Cold Backed Horse
- Why a horse gets a cold back and how to treat

The term "Cold Back" has been around for many years, and originates years back before horse owners were aware of the many problems that a horse can suffer with its back

When a horse hollows his back to avoid the saddle as it is being put on, the usual reason given by many in the horse world is that he has a 'cold back'.

Of course the horse does not literally have a cold back, the term is meant to indicate that the horse objects to the cold feel of the saddle leather when it is put on his back.

Even when a numnah or saddle cloth is used and the horse still fliches away from it, the horse owner or rider may continue to say that the horse is anticipating the cold feel of the saddle and that this is why he tries to avoid it.

Like so many old theories in the equestrian world, this is now doubted to be the cause of a horse hollowing or flinching when being tacked up or bucking when being mounted.


Many horse owners believe that the symptoms of a cold back are a horse's normal reaction to being tacked up or mounted - this is definitely not the case.

There are several theories behind the causes of "cold back syndrome" in horses.

The most popular theory is that the acute reaction in a cold-backed horse is caused by stimulation of the sensitive nerve endings.

This could be caused by pressure from a badly fitted saddle, stretching of injured tissue or back pain.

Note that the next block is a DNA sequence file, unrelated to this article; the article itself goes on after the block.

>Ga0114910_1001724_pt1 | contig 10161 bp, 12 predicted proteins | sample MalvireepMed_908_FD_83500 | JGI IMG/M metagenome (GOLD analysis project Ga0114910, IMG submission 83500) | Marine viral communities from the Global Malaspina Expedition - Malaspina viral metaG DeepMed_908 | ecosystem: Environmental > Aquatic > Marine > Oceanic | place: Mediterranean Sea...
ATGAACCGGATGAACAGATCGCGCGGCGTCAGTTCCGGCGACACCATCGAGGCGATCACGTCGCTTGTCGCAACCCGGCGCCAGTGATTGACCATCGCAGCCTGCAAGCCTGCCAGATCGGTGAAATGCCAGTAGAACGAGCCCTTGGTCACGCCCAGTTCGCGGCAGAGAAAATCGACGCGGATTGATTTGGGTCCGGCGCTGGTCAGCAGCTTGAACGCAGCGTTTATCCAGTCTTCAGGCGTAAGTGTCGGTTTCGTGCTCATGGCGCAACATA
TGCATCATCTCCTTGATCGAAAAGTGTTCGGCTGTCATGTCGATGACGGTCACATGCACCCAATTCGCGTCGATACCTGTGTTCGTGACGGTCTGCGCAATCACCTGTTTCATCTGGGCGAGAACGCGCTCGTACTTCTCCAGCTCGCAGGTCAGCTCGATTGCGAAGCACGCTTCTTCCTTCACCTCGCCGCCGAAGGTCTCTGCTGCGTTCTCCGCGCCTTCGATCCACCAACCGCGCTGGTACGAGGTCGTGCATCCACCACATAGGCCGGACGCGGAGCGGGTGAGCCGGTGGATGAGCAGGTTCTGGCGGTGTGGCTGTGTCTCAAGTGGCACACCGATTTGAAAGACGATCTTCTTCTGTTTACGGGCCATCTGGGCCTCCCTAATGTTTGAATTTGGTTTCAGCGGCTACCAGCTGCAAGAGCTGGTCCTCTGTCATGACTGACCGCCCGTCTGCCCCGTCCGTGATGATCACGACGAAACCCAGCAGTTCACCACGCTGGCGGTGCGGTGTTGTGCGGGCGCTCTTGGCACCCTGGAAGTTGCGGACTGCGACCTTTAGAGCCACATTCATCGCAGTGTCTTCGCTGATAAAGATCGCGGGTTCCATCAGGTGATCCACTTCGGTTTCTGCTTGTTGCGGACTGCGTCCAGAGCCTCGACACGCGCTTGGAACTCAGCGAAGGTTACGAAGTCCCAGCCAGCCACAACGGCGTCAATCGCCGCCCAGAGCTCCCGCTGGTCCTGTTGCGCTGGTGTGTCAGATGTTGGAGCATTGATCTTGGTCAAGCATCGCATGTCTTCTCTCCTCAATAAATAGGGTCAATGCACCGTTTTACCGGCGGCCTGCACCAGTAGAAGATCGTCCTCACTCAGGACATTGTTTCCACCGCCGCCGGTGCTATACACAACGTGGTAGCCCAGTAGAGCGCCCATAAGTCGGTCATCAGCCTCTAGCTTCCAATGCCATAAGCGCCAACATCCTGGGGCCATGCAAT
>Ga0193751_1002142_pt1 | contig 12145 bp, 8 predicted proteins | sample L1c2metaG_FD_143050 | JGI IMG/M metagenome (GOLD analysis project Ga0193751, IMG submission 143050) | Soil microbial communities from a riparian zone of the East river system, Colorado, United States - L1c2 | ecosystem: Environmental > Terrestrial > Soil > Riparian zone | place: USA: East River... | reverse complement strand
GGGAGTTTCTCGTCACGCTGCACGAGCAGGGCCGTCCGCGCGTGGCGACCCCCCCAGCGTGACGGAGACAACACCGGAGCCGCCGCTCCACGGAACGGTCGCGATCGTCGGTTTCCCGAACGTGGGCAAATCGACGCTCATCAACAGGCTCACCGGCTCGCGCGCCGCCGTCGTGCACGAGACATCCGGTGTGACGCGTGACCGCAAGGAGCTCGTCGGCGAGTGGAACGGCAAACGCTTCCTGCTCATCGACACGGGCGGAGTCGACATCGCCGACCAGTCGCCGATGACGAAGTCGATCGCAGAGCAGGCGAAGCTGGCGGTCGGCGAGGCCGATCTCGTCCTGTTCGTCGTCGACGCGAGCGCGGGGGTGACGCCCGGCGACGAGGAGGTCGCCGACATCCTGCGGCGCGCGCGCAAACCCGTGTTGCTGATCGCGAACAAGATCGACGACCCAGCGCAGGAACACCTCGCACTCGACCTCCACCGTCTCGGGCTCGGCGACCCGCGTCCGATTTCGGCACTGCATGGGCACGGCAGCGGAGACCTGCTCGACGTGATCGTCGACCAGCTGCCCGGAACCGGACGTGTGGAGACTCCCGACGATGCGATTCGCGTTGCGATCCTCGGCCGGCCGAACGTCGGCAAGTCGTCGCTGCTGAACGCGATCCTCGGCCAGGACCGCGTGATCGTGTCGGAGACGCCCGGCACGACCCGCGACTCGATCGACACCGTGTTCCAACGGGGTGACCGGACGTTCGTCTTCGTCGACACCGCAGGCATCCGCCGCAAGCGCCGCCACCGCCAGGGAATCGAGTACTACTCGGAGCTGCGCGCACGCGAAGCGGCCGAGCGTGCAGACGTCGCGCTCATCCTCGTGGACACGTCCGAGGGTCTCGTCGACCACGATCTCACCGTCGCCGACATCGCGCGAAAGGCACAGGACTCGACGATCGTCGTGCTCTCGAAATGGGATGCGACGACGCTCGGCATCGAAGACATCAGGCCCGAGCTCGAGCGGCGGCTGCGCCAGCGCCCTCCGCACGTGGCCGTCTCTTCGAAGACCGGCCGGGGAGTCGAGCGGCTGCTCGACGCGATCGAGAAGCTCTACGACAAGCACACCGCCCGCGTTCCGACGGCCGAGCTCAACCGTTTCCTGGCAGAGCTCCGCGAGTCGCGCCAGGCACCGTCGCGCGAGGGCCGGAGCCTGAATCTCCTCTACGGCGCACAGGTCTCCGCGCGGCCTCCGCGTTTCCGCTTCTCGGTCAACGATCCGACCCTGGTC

It is possible that the horse suffers a sudden drop in blood pressure due to a problem with the heart and circulation caused by pressure on the chest.


Or the collapse may be due to an initial panic reaction. It is common to see horses which learn to blow out their chests as the girth is being tightened - other horses may react to this sensation of restriction by panicking.

The problem of a cold backed horse can be self perpetuating. Once a horse has suffered one attack he will be conditioned to fear the tightening of the girth and will panic again on subsequent occasions.


If your horse has a cold back, the first thing to do is to identify the cause.

Your vet, saddler and equine physiotherapist may need to work together to establish the cause.

Once you have discovered a likely reason for your horse or pony's cold back you can decide on an appropriate treatment.

Steps to help reduce or prevent symptoms of cold-backed horses include:

  • Have regular physiotherapy and saddle fitting checks on your horse or pony to spot problems before they become established.
  • Don't tighten the girth up straight away
  • When you have tacked your horse up walk him round the yard for a few minutes before getting on to allow his back muscles to stretch and warm up.
  • When mounting always use a mounting block.
Cold Back Syndrome - Why a horse gets a cold back, how to cope with symptoms where a horse or pony falls over when the girth is tightened or bucks when mounted as a reaction to saddle pressure.